The Kentile Floors sign that graces the Gowanus section of Brooklyn, New York.
I took this drive-by photo in 2010 because I love seeing old signage around the country. Every once in a while I get lucky and capture something that turns out to be iconic, which I find out by doing a little research.
The sign was erected in 1949, stood 8 stories high, and was once lit in purple neon. This article in Slate says, "According to the Municipal Art Society of New York, the Kentile factory employed more than 400 people during the 1960s. But many of the floor tiles that it once proudly marketed to post-war suburbanites as being "a dream to clean" contained asbestos, a fact that later (after the company had left Brooklyn) led to its bankruptcy and closure."
From The Brownstone Detectives:
"As the salvos are fired across the broadsides of those who would tear down Brooklyn’s famous Kentile Floors sign, few know the history behind the company, its founder, and its legacy.
Kentile was a revolutionary floor covering that was easy to install and extremely resistant to fire. The asphalt tiles were primarily composed using an asbestos filler which today is no longer legal, due to the knowledge we currently have of the harmful effects of asbestos on our bodies.
But Kentile was a start-up in the late 19th century in Brooklyn that made its inventor rich and many, many housewives much, much happier in their kitchens.
IN THE BEGINNING
In 1898, Arthur Kennedy founded Kentile in Brooklyn. Kentiles were “large durable tiles made of a range of materials that were available in dozens of colors and patterns.” Kentile Flooring was primarily marketed in Brooklyn and the surrounding region back then, but eventually, as they became popular, spread their availability throughout the country.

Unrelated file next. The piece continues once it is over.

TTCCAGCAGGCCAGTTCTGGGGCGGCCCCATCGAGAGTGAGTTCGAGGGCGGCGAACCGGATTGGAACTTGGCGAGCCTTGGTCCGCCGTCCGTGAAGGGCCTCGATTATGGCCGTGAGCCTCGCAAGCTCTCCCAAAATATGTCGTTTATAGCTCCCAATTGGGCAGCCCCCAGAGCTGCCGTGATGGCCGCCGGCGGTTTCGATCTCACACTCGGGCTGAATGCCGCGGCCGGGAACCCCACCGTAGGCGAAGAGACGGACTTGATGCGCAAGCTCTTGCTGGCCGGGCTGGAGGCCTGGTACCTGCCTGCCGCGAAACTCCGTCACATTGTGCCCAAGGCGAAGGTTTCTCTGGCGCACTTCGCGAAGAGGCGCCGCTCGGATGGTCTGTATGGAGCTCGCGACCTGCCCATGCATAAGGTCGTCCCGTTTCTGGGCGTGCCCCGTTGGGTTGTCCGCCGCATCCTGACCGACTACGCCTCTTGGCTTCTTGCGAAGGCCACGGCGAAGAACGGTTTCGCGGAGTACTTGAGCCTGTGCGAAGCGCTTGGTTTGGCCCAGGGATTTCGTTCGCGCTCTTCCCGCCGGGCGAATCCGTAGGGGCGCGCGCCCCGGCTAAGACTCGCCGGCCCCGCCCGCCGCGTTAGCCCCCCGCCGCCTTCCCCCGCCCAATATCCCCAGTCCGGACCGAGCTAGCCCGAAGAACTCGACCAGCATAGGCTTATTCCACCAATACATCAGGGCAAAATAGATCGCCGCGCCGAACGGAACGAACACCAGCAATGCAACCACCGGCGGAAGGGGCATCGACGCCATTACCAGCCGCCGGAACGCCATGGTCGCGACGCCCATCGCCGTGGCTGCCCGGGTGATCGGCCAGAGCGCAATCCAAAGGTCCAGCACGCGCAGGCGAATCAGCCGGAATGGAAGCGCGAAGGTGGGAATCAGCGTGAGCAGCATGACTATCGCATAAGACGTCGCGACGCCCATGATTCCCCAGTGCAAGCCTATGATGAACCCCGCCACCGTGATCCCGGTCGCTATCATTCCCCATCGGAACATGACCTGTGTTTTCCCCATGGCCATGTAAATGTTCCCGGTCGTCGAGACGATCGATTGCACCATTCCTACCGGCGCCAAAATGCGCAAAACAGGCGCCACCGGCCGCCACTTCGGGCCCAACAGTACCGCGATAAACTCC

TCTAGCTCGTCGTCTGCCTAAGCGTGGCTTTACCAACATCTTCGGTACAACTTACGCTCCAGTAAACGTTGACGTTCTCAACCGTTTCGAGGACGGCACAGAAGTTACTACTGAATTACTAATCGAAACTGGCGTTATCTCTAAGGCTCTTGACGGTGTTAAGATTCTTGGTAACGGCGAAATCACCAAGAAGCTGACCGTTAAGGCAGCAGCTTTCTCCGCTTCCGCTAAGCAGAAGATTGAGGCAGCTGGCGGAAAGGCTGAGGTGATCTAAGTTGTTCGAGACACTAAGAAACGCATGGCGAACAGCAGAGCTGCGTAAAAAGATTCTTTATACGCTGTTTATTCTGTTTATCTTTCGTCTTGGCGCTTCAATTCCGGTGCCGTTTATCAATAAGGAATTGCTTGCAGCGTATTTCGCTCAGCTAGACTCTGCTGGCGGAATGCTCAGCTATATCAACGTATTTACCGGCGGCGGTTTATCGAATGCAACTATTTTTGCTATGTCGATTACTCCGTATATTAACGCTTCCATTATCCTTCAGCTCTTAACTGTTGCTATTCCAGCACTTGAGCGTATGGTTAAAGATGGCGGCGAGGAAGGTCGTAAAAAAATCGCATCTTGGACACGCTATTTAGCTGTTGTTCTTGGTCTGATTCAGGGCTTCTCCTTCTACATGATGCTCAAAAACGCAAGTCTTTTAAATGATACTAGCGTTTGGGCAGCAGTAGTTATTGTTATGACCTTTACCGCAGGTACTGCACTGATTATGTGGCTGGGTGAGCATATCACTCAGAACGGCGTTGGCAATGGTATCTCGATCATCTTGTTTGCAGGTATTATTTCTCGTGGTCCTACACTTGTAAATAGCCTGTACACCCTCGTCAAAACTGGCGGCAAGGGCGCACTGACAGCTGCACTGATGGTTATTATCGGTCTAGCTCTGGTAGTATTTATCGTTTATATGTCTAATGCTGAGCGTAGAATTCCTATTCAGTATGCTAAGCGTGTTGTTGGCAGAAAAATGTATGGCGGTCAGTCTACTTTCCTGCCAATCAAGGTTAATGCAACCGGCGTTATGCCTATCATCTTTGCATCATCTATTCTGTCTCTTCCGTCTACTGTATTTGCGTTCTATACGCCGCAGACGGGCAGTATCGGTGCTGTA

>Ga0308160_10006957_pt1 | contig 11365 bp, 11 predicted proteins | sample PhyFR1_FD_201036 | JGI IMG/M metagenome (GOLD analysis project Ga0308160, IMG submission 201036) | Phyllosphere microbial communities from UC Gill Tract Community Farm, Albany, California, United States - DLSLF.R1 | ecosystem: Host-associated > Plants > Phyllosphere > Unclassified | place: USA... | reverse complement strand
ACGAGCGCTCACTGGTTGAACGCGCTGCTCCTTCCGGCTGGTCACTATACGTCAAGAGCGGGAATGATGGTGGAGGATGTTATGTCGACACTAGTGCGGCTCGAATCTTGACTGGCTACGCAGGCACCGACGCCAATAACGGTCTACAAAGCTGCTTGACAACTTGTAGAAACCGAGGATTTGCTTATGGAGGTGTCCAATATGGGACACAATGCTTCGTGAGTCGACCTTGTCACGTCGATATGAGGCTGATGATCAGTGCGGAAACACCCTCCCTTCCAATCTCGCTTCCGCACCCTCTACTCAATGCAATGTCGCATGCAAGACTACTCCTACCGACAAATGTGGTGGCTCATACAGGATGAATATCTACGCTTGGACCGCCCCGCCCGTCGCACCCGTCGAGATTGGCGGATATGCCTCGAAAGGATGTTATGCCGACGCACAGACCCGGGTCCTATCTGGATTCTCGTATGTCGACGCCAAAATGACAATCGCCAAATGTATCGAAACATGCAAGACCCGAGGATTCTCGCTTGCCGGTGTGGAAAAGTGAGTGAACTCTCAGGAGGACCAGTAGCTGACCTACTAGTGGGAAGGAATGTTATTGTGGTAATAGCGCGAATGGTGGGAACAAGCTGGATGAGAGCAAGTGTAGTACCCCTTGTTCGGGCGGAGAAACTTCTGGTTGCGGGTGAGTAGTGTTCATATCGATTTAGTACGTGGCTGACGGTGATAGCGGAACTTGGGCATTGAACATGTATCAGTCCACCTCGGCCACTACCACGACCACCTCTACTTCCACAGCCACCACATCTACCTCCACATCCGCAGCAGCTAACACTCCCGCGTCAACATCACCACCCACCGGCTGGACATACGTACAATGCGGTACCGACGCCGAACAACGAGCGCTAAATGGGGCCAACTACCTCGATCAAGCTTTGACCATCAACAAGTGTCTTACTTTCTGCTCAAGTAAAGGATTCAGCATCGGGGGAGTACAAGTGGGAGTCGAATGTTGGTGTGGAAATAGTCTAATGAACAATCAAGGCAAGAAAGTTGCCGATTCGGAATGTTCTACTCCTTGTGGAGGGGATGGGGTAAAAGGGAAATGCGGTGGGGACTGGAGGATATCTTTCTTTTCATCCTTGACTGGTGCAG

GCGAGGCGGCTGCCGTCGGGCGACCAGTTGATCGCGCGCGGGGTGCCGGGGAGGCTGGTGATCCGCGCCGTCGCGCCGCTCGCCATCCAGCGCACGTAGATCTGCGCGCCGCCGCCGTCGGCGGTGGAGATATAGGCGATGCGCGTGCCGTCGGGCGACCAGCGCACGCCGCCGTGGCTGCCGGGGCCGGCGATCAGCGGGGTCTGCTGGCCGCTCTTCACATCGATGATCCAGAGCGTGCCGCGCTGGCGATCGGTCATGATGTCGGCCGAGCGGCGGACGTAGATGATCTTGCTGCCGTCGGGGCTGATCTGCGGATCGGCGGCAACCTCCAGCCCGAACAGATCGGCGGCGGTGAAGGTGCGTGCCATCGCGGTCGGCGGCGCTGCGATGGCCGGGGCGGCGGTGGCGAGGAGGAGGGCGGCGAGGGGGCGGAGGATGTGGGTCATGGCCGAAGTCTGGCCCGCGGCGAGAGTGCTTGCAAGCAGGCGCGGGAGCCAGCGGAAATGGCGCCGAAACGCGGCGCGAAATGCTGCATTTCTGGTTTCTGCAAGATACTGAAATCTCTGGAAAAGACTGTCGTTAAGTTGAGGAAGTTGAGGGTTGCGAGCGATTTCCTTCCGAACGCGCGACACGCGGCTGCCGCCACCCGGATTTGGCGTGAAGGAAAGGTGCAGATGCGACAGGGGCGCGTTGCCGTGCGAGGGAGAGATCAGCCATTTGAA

By 1949, they began producing an asphalt based tile and, as an industry leader, their stock skyrocketed. Although they had their competitors, such companies as Armstrong, Congoleum-Nairin and Montgomery, Kentile offered a consumer-install option that was attractive to the DIY-er.
By the ’50s and ’60s, Kentile Floors had become one of America’s largest manufacturers of super-resilient floor tile, and it was a national tile distributor. The Kentile factory at Second Avenue in Gowanus – where the Kentile Floors sign is currently being removed – employed more than 400 people at its peak in the 1960s.
The company’s futures waned though by the 1980s when its products’s strongest feature – asbestos – was found to contain cancer-causing carcinogens. As Kentile removed asbestos from their products, the lawsuits piled up, and by by 1992 they had filed for bankruptcy. A few years later Kentile production ended altogether."
The sign was taken down in 2014 and relocated nearby.
I love finding stuff like this! It's what has made my time traveling around the country so attractive. Interesting tidbits of history make this job so worth it.
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2016: There Is Poetry In Change
2015: Ski Or Sun? Sun Won.
2014: All The Better To Cook With, My Dear
2013: I Fancy The Castle Life
2012: There Are No Prison Blues If You Have Naan
2011: Now I’m No Longer Alone
2010: Rings Of Spring
2009: Map Schmap
2008: A Willow Weeps In Arizona
2007: Double Team
2006: Turning One Million
2005: Sorry, no post on this day. The blog didn’t start until May 2005!